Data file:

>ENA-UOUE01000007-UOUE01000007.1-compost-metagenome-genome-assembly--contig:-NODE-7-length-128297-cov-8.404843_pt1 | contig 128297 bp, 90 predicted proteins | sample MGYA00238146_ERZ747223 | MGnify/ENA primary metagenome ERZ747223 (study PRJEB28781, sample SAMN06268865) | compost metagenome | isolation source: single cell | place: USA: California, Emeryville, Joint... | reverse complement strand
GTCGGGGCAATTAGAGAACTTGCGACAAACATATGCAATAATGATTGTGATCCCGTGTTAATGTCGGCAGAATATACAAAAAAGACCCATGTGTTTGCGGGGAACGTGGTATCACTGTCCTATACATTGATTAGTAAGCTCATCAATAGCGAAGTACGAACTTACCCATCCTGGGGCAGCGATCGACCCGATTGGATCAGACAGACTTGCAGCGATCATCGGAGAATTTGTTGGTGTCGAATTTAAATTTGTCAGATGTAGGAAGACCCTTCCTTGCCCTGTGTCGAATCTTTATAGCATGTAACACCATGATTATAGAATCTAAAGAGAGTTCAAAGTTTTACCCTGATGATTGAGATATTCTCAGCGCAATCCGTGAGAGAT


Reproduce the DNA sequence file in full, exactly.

>ENA-UOUE01000007-UOUE01000007.1-compost-metagenome-genome-assembly--contig:-NODE-7-length-128297-cov-8.404843_pt1 | contig 128297 bp, 90 predicted proteins | sample MGYA00238146_ERZ747223 | MGnify/ENA primary metagenome ERZ747223 (study PRJEB28781, sample SAMN06268865) | compost metagenome | isolation source: single cell | place: USA: California, Emeryville, Joint... | reverse complement strand
GTCGGGGCAATTAGAGAACTTGCGACAAACATATGCAATAATGATTGTGATCCCGTGTTAATGTCGGCAGAATATACAAAAAAGACCCATGTGTTTGCGGGGAACGTGGTATCACTGTCCTATACATTGATTAGTAAGCTCATCAATAGCGAAGTACGAACTTACCCATCCTGGGGCAGCGATCGACCCGATTGGATCAGACAGACTTGCAGCGATCATCGGAGAATTTGTTGGTGTCGAATTTAAATTTGTCAGATGTAGGAAGACCCTTCCTTGCCCTGTGTCGAATCTTTATAGCATGTAACACCATGATTATAGAATCTAAAGAGAGTTCAAAGTTTTACCCTGATGATTGAGATATTCTCAGCGCAATCCGTGAGAGAT